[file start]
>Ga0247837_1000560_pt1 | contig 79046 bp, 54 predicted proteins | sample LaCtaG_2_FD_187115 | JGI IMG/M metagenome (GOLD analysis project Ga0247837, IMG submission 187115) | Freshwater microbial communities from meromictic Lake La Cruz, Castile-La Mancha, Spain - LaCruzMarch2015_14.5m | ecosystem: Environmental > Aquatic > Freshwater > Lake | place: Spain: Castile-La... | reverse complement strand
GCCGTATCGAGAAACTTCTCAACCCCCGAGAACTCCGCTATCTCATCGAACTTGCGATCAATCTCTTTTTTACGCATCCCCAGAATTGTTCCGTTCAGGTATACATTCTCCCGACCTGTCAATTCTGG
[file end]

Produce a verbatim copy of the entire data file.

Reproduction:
>Ga0247837_1000560_pt1 | contig 79046 bp, 54 predicted proteins | sample LaCtaG_2_FD_187115 | JGI IMG/M metagenome (GOLD analysis project Ga0247837, IMG submission 187115) | Freshwater microbial communities from meromictic Lake La Cruz, Castile-La Mancha, Spain - LaCruzMarch2015_14.5m | ecosystem: Environmental > Aquatic > Freshwater > Lake | place: Spain: Castile-La... | reverse complement strand
GCCGTATCGAGAAACTTCTCAACCCCCGAGAACTCCGCTATCTCATCGAACTTGCGATCAATCTCTTTTTTACGCATCCCCAGAATTGTTCCGTTCAGGTATACATTCTCCCGACCTGTCAATTCTGG